At Baroan Technologies, an MSP in Elmwood Park, N.J., co-owner and vice president Dimitri Miaoulis uses the gap analysis to create a baseline of the customer's current situation and to start a dialogue. The conversation revolves around not only the company's technical assets, but its business, organizational structure, and workflow. Baroan, which has 100 clients, prioritizes the areas to be addressed and drums up a timeline based on the client's budget and immediate needs.
Synergy between sales and tech teams is also essential for a successful onboarding process. Sales must be aware of the client's business needs, such as PCI compliance, and convey them to the tech team, Bandy says. For instance, if the customer is a retailer, then sales should understand and relay the importance of password resets. He adds that tech teams have to be business savvy. “If they only have a tactical view, they might not understand why a store manager calling on Black Friday needs immediate assistance,” Bandy explains. “There has to be harmony between what was sold and what is delivered.”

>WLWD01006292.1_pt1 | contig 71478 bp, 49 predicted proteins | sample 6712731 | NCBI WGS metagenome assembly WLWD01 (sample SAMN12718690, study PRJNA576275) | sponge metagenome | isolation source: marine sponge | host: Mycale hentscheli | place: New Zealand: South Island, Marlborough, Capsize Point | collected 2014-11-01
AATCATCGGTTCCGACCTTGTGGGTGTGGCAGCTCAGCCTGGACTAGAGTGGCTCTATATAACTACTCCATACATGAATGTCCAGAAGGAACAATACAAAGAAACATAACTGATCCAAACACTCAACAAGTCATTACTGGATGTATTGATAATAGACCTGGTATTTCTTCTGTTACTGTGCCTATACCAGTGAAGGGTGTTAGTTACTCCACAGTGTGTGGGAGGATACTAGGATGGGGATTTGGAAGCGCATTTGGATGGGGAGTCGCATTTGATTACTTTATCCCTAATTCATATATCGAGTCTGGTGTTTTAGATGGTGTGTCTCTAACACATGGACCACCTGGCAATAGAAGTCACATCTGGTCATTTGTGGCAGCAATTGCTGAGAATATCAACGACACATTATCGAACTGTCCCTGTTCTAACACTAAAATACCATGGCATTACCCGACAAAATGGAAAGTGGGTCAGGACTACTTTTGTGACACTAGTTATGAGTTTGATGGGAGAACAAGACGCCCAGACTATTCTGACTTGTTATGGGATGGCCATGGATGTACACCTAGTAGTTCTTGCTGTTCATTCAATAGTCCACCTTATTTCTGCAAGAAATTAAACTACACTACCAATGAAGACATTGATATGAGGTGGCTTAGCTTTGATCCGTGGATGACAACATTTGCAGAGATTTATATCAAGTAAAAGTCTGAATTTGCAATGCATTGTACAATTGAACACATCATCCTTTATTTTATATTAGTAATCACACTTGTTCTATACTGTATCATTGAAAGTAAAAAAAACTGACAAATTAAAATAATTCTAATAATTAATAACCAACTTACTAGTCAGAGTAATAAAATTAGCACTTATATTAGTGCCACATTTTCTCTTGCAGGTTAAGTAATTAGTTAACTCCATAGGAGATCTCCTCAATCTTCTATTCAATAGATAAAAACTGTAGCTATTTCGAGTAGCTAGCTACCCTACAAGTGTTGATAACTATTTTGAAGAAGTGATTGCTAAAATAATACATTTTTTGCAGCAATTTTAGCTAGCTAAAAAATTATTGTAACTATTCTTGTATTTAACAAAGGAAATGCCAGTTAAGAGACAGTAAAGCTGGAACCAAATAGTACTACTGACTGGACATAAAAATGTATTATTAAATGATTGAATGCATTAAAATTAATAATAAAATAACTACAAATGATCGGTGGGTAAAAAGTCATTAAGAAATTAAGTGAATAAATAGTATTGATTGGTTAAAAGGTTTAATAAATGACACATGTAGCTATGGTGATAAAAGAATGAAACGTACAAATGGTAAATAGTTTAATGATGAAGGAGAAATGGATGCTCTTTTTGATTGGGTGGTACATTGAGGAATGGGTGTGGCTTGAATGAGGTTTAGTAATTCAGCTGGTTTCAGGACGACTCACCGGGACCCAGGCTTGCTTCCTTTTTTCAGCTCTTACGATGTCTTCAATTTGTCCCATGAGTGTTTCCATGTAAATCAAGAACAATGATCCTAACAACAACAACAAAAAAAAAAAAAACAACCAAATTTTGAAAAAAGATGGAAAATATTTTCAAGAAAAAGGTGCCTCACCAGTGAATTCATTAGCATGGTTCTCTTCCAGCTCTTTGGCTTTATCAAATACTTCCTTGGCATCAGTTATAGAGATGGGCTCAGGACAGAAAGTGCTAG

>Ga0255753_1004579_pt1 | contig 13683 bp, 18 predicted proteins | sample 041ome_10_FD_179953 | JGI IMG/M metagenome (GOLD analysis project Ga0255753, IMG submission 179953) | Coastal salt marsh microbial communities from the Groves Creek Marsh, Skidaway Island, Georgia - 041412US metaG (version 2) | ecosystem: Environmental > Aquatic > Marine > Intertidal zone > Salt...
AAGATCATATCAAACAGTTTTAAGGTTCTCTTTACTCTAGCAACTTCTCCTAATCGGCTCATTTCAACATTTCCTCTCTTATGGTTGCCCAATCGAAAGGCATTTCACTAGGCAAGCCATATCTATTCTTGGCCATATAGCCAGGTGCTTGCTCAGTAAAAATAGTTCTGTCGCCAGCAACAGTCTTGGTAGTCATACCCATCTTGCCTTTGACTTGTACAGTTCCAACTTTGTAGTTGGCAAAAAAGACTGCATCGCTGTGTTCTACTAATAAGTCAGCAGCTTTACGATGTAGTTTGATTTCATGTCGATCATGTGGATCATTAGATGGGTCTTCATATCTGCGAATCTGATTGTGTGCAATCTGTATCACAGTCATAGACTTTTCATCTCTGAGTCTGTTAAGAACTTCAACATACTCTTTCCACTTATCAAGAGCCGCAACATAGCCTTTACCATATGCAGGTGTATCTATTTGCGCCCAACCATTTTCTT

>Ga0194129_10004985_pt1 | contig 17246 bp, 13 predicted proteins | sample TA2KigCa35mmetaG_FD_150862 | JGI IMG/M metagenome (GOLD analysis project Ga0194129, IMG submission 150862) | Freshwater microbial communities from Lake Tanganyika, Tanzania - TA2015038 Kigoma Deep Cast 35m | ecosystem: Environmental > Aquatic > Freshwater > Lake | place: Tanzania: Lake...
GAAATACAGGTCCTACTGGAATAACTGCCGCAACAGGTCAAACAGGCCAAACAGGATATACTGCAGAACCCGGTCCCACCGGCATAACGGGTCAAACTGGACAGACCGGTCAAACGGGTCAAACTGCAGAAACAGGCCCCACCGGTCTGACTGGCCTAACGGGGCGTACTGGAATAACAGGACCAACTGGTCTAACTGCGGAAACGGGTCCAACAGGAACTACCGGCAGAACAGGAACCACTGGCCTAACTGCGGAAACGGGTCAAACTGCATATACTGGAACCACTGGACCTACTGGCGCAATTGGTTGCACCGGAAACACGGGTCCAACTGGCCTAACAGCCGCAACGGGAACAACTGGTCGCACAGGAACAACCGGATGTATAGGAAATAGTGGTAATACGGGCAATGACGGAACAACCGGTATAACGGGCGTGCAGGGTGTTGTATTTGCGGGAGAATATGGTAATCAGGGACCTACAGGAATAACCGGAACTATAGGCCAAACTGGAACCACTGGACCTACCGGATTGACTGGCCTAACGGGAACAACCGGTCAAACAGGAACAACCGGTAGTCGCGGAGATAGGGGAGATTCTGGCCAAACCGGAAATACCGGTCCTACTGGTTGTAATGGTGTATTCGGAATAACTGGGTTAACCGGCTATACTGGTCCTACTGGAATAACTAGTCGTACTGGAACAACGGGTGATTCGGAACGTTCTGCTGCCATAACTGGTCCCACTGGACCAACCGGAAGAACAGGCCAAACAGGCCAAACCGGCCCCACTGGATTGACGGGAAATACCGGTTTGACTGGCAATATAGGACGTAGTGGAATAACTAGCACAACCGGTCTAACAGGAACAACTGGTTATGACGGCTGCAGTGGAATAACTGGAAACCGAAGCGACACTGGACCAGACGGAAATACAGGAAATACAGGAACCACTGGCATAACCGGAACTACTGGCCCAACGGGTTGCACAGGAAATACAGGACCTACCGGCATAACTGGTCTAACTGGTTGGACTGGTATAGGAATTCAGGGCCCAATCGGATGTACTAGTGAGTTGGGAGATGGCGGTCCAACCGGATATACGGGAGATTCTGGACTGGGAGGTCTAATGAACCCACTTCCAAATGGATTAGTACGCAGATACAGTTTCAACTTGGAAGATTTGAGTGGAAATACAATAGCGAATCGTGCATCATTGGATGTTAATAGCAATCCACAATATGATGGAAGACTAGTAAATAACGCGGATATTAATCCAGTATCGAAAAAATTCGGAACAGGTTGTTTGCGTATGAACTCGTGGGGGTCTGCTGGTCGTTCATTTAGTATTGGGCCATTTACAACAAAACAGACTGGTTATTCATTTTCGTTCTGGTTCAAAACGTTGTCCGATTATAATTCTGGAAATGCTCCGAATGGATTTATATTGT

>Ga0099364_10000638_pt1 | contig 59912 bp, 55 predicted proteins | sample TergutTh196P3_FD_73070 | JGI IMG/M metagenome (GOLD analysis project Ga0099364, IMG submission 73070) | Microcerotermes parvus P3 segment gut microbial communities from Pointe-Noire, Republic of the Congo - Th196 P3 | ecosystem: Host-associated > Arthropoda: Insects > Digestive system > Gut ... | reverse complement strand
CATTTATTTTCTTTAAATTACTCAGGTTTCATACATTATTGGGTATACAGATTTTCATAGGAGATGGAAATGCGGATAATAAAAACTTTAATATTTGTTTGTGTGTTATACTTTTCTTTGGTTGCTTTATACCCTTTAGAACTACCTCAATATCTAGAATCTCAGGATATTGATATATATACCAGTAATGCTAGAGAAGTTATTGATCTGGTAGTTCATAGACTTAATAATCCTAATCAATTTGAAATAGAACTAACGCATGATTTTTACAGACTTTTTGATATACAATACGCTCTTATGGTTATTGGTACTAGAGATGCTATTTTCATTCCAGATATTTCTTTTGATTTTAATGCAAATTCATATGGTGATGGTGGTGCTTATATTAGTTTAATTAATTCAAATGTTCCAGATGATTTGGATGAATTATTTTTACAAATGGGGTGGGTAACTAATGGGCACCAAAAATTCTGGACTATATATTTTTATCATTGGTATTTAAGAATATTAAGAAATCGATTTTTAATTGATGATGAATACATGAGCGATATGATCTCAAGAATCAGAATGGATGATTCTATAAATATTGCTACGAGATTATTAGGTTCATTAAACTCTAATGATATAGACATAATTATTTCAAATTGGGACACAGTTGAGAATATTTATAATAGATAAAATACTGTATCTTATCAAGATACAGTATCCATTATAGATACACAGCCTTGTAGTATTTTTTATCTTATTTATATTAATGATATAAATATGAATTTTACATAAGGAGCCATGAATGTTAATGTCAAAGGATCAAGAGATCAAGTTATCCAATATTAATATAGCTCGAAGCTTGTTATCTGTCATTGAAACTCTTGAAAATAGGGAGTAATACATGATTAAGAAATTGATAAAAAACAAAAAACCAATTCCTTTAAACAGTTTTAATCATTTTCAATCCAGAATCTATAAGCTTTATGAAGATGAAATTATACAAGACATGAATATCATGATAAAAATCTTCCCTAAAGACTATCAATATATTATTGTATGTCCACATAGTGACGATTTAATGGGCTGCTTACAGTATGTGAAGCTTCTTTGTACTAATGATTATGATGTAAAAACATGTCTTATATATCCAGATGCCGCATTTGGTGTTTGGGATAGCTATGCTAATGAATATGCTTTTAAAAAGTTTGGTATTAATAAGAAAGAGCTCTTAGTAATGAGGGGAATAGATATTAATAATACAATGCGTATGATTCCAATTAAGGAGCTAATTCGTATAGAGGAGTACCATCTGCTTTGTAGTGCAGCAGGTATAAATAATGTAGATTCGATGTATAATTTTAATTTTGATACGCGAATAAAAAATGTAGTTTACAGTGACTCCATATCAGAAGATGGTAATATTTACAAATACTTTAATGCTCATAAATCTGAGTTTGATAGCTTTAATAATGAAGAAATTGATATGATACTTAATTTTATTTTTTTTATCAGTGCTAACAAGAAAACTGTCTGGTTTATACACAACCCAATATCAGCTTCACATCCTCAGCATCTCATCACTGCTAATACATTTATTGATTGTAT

GeekTek's Schlissel agrees that disconnects between sales and engineering can be detrimental. “A lot of things go wrong when expectations are set during the sale that are just unrealistic,” he says. Schlissel participates in selling and is particularly careful during the transition phase from prospect to lead to client. “You don't want to commit to too many services beyond your traditional offerings. Disappointment is very hard to recover from,” he says.
Just as important as identifying the proper team on the MSP side is doing so on the client side. If the point of contact is the receptionist or controller, he or she might know the most about the computers, but won't have authority to make business decisions, Bandy points out. Therefore, Agosto requires an executive sponsor to be part of onboarding, especially during client negotiations and fulfillment, including contract signing and roadmap sharing. “Otherwise, if things go wrong, as the provider, we would get the blame,” Bandy says.
Baroan's Miaoulis insists on plan and contract clarity among all parties. He spells out the process, next steps, and intended results for everyone involved as part of onboarding. In addition, he lays out available packages and agreements, along with SLAs, escalation procedures, and support policies. “If the client understands all this ahead of time, then there are no misunderstandings and less chance of problems down the road,” he says. Perhaps most critical is to get signatures showing you reviewed the agreement with stakeholders. “I'm pretty sure we have all been caught at least once in that conversation of, 'You didn't say that.'”